Games People Play by Owen Mullen – Book Review
Games People Play by Owen Mullen – Book Review
Publisher – Bloodhound Books
Pages – 336
Release Date – 19th January 2017
ISBN-13 – 978-0995692640
Format – ebook and paperback format
Reviewer – Kerstin
I received a free copy of this book
Thirteen-month-old Lily Hamilton is abducted from Ayr beach in Scotland while her parents are just yards away.
Three days later the distraught father turns up at private investigator Charlie Cameron’s office. Mark Hamilton believes he knows who has stolen his daughter. And why.
Against his better judgment Charlie gets involved In the case and when more bodies are discovered the awful truth dawns: there is a serial killer whose work has gone undetected for decades.
Is baby Lily the latest victim of a madman?
For Charlie it’s too late, he can’t let go.
His demons won’t let him.
The story begins with the abduction of baby Lily at the beach of Ayr, Scotland. Her father Mark Hamilton has to leave her on the beach in her pram in order to save the life of his wife who had went for a swim in the ocean.
Charlie Cameron, the protagonist of the book, is a Private Investigator in Glasgow and gets involved into the abduction of Lily because Mark mandates him to find his Ex-Affair Donna Morton, who he believes of having taken his daughter as a revenge for him leaving her for his wife.
Charlie became a PI because his sister Pamela has been abducted when they were children, and has never been seen since. Till this day he is traumatised and made it his mission to help other people find their missing children.
Although Charlie is very good in what he does, he is not as busy as he would wish but in addition to his job he has to put his private life back on track too. Maybe the new lead singer of the resident band of the NYB can help him with this? Or is he going to screw it again?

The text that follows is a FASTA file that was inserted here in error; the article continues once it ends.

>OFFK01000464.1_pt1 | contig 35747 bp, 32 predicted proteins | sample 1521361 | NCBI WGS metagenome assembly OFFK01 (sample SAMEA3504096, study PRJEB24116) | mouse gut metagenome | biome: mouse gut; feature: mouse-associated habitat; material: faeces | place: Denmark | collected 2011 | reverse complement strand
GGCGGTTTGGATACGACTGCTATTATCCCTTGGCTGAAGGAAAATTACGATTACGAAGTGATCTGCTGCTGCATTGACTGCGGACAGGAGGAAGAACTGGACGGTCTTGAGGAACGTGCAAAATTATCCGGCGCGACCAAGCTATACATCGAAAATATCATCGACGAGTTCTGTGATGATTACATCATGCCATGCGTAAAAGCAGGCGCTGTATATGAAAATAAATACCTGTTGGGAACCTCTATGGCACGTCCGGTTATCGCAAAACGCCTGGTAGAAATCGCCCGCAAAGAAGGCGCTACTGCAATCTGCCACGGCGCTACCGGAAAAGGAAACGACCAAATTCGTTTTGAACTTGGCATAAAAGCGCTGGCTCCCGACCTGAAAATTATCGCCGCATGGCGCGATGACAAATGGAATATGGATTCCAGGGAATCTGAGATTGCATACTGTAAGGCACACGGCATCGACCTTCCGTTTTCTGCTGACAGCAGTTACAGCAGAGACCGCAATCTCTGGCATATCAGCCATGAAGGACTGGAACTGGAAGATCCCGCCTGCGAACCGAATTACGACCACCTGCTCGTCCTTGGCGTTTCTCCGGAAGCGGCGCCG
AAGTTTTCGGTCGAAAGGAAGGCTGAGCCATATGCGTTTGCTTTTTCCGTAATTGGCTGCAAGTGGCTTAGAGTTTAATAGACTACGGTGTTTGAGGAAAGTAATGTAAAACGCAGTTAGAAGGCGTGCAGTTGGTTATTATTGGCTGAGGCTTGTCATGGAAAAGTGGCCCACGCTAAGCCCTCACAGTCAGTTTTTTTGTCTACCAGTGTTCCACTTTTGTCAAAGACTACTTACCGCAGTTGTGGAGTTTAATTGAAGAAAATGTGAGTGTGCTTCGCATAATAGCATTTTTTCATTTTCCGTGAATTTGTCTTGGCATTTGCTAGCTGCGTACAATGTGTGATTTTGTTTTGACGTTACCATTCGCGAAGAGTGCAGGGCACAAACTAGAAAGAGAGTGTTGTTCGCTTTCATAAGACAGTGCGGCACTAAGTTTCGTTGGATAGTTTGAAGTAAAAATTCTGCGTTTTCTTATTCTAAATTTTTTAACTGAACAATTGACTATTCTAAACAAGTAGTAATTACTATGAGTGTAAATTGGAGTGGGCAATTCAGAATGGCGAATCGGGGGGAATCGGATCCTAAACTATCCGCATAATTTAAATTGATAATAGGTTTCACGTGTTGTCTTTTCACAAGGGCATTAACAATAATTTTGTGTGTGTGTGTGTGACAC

Now, that is what I call a solid piece of writing! I really enjoyed myself reading this book. The plot is varied and sometimes even slightly funny (although it is a crime novel), but in general it is enthralling and keeps you reading.
The main character, and the even the secondary characters, are very likeable and therefore you want to know how they are doing throughout the whole book. Especially Charlie’s life is enthralling itself and makes it easy wanting the reader to follow his story.
This book is well written and a wonderful read. I honestly enjoyed every page of it and I didn’t have to run down a page even once which was very nice for a change because I had to do so in the past quite frequently.
Owen Mullen is a very talented writer and reminded me of the ability of stirring someone with writing.
Book reviewed by Kerstin
Ayr, 35 miles from Glasgow.
They walked along the beach and stopped not far from an old rowing boat with a hole in the bottom. Mark carried the folded push-chair and his daughter. The sun fell towards the horizon. It had been a great day, a scorcher, but the best of it was behind them. Noisy gulls scavenged, soaring and diving and calling to each other. Lily pressed her face against her father’s chest, too tired to be interested in the birds.
‘We ought to get back,’ Mark said, ‘Lily’s tired. She should be in bed.’
Jennifer didn’t reply. He knew what she was thinking.
‘Last one? Five minutes?’
Mark glanced at his watch – ten past seven – and limited his concern to a sigh. The last thing he wanted was to spoil things with a quarrel; there had been enough of those. Red flags fluttered in the evening air. He pointed to them.
‘Be careful, Jen. The waves are getting bigger. Don’t go far.’
She dropped the bag with their towels and the baby’s things at his feet.
‘I will. In and out. Promise.’
The water was cold; colder than in the afternoon. When it was waist high she kicked her legs and headed out. Jennifer caught a glimpse of Mark and Lily standing on the sand: her whole universe. She loved them so much. That thought almost made her turn back. Instead she took a deep breath and dived.